Arrest of Top Huawei Executive Could Roil Trade Talks with China
What we know so far about the case and its potential impact.
American officials are set to indict the chief financial officer of Chinese telecom giant Huawei, Meng Wanzhou, on charges of violating U.S. sanctions on Iran.
Canadian authorities arrested Meng at the request of the U.S. prosecutors while she transited at Vancouver airport on Dec. 1.
The ordeal represents the latest flashpoint between China and the United States and comes amid a protracted trade war that has unsettled the global economy. Fears that her arrest would undermine talks between the United States and China to end the trade war have already roiled markets around the world.
The case against Meng touches on some of the most sensitive aspects of the relationship between the two countries.
Huawei, a cornerstone of China’s economic development plans, is already viewed with deep suspicion in the West. Any evidence that Huawei violated U.S. sanctions on Iran, either directly or tangentially, would further damage the company’s reputation in the United States.
Some analysts, meanwhile, believe China might retaliate with measures against Western business executives.
Here is what we know about the case.
Why does the West view Huawei as a threat?
Chinese President Xi Jinping is trying to turn his country from a destination for low-cost manufacturing to a high-tech powerhouse. It isn’t enough for Xi that Western technology companies use Chinese factories to make their goods. He wants Chinese firms to be designing the key components of the world’s digital infrastructure—and pocketing the profits that come with controlling the global technology market.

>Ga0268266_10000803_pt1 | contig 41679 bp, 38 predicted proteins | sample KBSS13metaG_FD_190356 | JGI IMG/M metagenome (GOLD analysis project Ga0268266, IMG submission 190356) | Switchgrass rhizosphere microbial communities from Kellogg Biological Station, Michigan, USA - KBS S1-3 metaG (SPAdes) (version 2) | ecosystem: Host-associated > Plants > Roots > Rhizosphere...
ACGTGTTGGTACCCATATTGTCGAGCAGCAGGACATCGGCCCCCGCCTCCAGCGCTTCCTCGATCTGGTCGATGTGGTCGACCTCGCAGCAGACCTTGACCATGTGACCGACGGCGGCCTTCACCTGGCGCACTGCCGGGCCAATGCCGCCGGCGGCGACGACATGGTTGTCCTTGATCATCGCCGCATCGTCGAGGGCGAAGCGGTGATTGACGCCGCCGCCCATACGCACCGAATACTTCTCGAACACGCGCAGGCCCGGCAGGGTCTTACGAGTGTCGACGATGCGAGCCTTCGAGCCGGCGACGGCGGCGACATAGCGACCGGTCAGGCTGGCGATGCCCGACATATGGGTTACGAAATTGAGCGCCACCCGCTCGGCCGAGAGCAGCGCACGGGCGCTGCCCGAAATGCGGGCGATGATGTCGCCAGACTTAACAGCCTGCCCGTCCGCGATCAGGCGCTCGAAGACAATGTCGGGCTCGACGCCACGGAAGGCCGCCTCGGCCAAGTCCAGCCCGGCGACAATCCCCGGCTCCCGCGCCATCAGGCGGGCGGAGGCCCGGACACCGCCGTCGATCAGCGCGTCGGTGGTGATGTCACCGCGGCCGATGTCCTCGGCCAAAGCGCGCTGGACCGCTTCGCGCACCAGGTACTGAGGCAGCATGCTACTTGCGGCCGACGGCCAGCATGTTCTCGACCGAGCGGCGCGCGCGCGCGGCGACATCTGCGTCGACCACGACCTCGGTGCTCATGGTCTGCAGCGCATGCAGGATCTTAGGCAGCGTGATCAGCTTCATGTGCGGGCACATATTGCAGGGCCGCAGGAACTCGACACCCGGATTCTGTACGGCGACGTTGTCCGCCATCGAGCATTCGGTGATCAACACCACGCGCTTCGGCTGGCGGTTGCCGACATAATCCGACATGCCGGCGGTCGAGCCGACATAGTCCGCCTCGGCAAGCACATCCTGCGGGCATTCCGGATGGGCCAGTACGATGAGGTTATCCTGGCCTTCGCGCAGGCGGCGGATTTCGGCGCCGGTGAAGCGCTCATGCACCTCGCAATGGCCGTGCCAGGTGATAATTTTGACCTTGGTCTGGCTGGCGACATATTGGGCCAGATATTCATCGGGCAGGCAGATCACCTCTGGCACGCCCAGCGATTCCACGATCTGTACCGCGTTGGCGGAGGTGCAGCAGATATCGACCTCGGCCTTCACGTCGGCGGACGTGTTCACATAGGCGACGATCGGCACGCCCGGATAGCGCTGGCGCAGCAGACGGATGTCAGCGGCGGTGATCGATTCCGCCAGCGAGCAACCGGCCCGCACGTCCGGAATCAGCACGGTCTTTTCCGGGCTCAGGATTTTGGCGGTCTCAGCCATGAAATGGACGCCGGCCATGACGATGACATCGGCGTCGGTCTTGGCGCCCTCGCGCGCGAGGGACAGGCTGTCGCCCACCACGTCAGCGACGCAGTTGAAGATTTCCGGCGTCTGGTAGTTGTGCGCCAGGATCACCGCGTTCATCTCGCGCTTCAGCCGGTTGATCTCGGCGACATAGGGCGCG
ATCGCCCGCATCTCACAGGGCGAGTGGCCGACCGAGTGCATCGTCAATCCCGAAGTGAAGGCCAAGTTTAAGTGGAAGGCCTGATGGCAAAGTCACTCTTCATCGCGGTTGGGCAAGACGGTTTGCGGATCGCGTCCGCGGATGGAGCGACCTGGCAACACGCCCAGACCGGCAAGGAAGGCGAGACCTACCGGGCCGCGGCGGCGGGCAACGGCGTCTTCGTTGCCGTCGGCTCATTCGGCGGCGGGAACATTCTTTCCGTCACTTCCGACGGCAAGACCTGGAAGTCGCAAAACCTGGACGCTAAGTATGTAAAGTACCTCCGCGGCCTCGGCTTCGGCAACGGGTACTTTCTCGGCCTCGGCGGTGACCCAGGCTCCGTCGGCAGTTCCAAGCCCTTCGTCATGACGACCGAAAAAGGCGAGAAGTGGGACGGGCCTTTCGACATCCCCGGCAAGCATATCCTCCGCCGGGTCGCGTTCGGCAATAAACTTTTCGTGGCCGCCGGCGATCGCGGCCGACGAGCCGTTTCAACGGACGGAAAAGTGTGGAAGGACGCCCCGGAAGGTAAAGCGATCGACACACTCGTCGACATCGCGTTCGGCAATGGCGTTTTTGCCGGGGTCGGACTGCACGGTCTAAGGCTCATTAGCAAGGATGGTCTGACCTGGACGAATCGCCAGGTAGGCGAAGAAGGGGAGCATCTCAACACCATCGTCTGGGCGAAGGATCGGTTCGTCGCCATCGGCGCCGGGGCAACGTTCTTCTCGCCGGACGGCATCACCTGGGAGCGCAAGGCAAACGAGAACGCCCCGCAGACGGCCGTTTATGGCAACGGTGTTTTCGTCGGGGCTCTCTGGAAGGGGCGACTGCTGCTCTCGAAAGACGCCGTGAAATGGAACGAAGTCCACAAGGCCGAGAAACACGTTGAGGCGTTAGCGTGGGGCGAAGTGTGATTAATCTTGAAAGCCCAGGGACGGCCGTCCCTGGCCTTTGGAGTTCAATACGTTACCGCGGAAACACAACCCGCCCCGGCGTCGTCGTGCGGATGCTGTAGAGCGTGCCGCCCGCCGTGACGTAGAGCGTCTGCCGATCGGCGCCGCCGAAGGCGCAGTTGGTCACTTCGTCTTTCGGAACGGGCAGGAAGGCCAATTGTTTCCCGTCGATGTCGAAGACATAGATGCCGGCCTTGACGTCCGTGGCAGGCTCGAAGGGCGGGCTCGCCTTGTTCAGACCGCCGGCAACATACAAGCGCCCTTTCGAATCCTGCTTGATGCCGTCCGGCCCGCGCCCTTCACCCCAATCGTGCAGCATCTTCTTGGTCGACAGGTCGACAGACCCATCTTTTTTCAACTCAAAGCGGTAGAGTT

Huawei is key to that plan. The manufacturer of a wide variety of telecommunications products, Huawei is quickly becoming a rival to more established Western firms that make smartphones, routers, and cell phone towers—products that will dominate the world’s telecommunications infrastructure in the years to come.
But Western intelligence officials fear that Huawei’s infrastructure projects would give the Chinese government a way to spy on people around the globe.
“Cell phone networks are deliberately insecure in order to enable wiretapping,” said Nick Weaver, a staff researcher at the International Computer Science Institute. “Using Chinese-built infrastructure is just asking to say, ‘Let Chinese intelligence conduct wiretaps,’ since the infrastructure itself is designed to support such meddling.”
Telecom companies around the world are currently racing to develop the technology and establish the standards for what has been dubbed 5G. This next-generation network will provide greater internet speeds and open the door to new technologies—like self-driving cars—that require the transmission of huge amounts of data for their operation.
The United States has mostly banned government agencies and contractors that work with the government from using Huawei products, and U.S. allies appear to be doing the same. Earlier this year, Australia banned Huawei products from its next-generation wireless network. New Zealand quickly followed suit.
The United Kingdom and Canada could be next, though Huawei has lobbied hard to enter their markets. Just this week, Huawei said it would invest $2 billion in the U.K. economy in an effort to alleviate security concerns about its products.
Did Huawei violate Iran sanctions?